I’m working on a full PS3 game review but I was bored a few nights ago and downloaded two demos off the Playstation Network. I thought I’d give some thoughts. These are for the demos only, not the full games.
Rock of Ages. Not to be confused with the musical starring Tom Cruise, this game is a mix between a tower defense game and a bowling simulator. You follow different characters through history and you wage war using a giant rock with a mischievous grin. You control it as it smashes along a path and tries to avoid pitfalls laid by your opponent. But you’re not only on the offensive, you also have to lay traps for your opponent that is simultaneously waging war against you.
It’s a very cool idea. The demo features three levels, two during the ancient Greek timeline and one that has your hero facing off against an Eastern European vampire warlord. Barreling towards your enemy is incredibly thrilling.
My only complaint was the camera system, as it wasn’t very intuitive. As your ball is hurtling through the air, you try to veer the camera towards your target and instead it spins up towards the sky. It can be a little frustrating, though something you’ll likely get accustomed to in the full game.
On the offensive, you can upgrade to a few different balls in the demo, including the spiked variation seen above. You gain money by destroying things in your path, so it rewards reckless behavior. The scariest part of offensive is the tiny camera in the upper-right, that shows your enemy’s ball hurtling towards your own castle. Will you manage to destroy their defenses? Or will they beat you to it?
On the defensive, you get to choose what squares to place different obstacles. You can place cows that might chase after the ball or maybe barrels that explode and might send the ball hurtling off a ledge. Or maybe even a catapult that attempts to shoot the ball and redirect it. Each obstacle also levels up, so eventually your cows may become giant elephants. It’s a very cool system but I was still learning the nuances of it when my three levels were up.
Overall, it’s a very cool idea but I don’t know how many levels I’d go through without the sense of it feeling repetitive. Like any other tower defense games, you’ll likely develop a strategy and ride it all the way.
If you’ve played the full game, I’d love to hear your thoughts!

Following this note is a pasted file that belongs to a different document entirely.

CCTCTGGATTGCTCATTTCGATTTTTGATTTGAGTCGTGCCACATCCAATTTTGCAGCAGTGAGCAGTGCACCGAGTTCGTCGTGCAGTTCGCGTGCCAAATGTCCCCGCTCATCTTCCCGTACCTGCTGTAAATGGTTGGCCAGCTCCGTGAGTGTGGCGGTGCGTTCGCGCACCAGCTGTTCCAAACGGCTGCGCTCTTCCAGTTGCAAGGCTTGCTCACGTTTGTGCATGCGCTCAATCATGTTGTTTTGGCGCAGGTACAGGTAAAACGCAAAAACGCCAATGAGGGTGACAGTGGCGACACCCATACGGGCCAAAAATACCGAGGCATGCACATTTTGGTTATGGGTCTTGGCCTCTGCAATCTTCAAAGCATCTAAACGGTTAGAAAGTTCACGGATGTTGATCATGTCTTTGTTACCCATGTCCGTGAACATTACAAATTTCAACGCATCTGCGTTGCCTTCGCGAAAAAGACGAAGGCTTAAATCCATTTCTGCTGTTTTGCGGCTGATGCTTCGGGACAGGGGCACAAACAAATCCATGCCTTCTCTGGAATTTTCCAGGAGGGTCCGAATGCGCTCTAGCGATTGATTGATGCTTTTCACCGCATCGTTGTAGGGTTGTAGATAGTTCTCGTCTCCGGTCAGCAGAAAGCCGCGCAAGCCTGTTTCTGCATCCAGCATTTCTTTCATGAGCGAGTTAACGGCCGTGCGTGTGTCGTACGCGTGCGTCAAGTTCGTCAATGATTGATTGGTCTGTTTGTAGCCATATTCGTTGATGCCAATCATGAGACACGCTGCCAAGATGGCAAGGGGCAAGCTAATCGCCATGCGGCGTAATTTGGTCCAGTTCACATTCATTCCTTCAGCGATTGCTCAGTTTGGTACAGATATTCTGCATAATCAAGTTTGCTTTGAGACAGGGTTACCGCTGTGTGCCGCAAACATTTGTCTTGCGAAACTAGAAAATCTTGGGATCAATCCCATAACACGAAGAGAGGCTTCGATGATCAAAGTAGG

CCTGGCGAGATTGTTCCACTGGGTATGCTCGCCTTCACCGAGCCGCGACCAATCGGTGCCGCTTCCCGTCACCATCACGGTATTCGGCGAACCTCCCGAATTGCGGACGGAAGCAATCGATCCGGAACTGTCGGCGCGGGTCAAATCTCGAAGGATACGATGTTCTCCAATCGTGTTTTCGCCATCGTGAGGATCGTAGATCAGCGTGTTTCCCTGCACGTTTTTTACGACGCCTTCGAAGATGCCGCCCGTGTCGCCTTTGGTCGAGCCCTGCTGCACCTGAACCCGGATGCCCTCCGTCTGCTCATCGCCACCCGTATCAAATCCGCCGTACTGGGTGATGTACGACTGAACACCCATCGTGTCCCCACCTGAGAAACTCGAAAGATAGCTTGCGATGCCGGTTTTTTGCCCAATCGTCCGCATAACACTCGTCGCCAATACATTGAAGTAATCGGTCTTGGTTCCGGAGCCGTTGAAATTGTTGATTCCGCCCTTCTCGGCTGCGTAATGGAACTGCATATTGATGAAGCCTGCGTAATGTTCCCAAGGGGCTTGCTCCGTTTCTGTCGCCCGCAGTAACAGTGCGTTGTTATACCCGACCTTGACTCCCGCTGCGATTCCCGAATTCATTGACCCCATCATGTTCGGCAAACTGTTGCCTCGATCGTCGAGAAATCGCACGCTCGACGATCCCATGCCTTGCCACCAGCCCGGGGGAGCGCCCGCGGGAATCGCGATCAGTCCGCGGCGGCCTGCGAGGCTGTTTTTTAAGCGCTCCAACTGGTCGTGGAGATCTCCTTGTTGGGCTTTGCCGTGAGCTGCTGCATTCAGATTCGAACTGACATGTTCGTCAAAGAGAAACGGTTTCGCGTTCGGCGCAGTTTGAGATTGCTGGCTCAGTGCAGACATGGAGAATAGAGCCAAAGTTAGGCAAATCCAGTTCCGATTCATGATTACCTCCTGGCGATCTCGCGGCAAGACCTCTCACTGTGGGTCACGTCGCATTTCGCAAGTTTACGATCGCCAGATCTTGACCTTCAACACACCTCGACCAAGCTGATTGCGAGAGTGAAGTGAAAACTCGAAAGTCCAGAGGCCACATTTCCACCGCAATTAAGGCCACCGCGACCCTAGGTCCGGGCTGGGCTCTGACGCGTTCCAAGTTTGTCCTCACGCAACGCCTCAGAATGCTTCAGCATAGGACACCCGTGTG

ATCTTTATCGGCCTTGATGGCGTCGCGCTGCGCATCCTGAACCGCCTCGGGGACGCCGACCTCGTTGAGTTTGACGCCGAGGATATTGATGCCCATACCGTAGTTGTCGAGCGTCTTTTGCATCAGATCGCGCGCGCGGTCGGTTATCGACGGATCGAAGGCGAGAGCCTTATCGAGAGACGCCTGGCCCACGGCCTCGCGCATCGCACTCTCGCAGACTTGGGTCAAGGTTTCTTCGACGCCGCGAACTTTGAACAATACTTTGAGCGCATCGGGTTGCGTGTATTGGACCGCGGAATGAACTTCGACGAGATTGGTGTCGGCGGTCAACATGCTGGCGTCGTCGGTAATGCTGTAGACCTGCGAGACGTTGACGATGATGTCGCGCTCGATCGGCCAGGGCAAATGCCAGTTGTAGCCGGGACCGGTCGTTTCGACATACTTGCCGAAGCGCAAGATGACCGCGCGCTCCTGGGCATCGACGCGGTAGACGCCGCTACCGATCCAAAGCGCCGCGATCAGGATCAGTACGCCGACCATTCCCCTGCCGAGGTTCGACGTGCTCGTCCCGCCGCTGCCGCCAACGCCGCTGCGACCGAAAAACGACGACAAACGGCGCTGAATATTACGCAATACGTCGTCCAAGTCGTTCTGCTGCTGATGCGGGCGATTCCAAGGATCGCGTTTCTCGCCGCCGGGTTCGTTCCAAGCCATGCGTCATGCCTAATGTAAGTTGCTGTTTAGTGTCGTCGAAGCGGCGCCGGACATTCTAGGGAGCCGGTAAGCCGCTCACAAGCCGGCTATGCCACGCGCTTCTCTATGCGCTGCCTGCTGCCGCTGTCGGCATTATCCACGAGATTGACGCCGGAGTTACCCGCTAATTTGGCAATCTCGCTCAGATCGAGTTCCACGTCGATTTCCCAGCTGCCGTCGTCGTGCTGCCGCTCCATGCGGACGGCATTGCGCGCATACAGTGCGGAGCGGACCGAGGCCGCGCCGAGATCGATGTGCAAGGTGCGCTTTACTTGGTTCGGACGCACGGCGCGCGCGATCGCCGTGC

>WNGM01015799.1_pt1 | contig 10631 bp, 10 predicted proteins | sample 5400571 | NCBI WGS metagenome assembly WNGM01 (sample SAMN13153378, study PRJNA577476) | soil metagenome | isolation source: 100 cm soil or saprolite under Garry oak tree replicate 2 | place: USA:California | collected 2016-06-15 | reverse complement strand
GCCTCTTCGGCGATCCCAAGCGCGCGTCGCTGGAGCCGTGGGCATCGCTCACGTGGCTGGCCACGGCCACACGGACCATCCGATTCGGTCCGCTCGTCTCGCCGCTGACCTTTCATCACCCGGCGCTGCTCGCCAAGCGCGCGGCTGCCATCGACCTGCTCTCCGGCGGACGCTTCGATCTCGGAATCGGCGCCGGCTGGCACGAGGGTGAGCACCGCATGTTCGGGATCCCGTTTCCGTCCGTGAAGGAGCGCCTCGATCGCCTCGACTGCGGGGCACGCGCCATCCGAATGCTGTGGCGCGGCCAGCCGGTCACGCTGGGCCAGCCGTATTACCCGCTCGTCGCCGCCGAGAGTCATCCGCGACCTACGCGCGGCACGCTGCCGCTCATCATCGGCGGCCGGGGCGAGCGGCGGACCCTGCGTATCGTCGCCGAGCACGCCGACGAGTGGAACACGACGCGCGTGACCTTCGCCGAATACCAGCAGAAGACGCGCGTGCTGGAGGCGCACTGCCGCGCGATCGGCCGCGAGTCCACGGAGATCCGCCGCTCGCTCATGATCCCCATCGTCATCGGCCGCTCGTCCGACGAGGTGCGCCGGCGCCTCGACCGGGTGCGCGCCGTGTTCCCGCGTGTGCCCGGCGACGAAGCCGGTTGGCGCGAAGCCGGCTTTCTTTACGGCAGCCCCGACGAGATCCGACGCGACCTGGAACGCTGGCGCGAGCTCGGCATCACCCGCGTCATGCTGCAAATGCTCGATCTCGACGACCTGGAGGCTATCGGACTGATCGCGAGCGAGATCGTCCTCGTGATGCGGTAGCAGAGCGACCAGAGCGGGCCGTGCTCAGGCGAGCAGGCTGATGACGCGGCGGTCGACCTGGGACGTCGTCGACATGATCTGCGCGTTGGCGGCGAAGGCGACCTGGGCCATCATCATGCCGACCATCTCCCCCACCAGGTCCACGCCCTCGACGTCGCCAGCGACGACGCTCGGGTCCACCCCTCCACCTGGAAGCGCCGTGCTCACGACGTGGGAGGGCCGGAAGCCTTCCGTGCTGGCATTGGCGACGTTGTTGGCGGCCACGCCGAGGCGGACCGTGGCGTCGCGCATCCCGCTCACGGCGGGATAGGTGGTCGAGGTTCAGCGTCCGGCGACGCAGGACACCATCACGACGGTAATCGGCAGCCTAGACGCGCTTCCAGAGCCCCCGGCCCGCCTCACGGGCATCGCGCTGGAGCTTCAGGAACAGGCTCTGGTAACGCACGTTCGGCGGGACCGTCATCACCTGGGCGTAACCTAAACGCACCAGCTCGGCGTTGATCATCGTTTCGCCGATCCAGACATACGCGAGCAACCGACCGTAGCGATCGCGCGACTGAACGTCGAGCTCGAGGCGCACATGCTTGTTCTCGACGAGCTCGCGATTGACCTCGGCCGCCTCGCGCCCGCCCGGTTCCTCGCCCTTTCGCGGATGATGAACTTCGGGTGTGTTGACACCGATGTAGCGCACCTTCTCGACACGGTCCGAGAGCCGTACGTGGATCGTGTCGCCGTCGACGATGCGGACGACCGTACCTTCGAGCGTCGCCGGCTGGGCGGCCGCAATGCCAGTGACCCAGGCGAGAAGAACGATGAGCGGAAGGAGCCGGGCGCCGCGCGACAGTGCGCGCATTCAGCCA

Dungeons and Dragons: Daggerdale. Aside from the incredible alliteration, a lot doesn’t work for this game. It’s a standard hack-n-slash adventure game set in the Dungeons and Dragons universe. I’m usually a fantasy nut, so I’d eat this stuff up, but this demo didn’t convince me to buy the full game.
The lure of Dungeons and Dragons is the amount of customization allowed to you. There are dozens of books that elaborate on characters, races, powers, and backstories that you can utilize. In this game however, your choices are stripped down to four characters. And they are pre-set combinations; you can choose an elf rogue but not an elf fighter. The wizard in the game is a halfling. I thought this was just for the demo but further reviews informed me that these choices are in the full game as well. As an additional kick in the gut, you can only try out the elf rogue and the human fighter combinations in the demo, not the halfling wizard or dwarf cleric.
The demo ran me about 30 minutes and was fairly unimpressive, especially considering my last few RPG outings have been Dragon Age: Origins, Skyrim, and Kingdoms of Amalur: Reckoning. In comparison, this felt like a 1990s PC game. There wasn’t even voice acting, but rather mumbles and awkward sounds throughout the dialogue.
The combat mechanics were okay though felt limited. I also wish the demo had allowed for one sample of leveling up, but it never comes. With that, the demo felt really short and maybe didn’t adequately portray the game. I’ve read some reviews that praised the game but I definitely didn’t see that in this short display. The combat was shallow but maybe with a few levels and more abilities, it’d feel more intense and fulfilling. Maybe this is a case of just a bad demo.
Overall, I was underwhelmed. It’s a shame that Dungeons and Dragons, which has an incredibly deep and unique mythos, keeps getting B-list treatment with both games and movies and other media. It’s been a long time since a Dungeons and Dragons project has made any sort of splash and I wonder how long it’ll take for someone to notice that and actually do something about it.
Dungeons and Dragons: Daggerdale failed to impress me. If you’ve played the full game and have some insight, definitely let me know in the comments. If the game is worth the $15 to buy for a download, I’d love to know that!
Thanks for reading!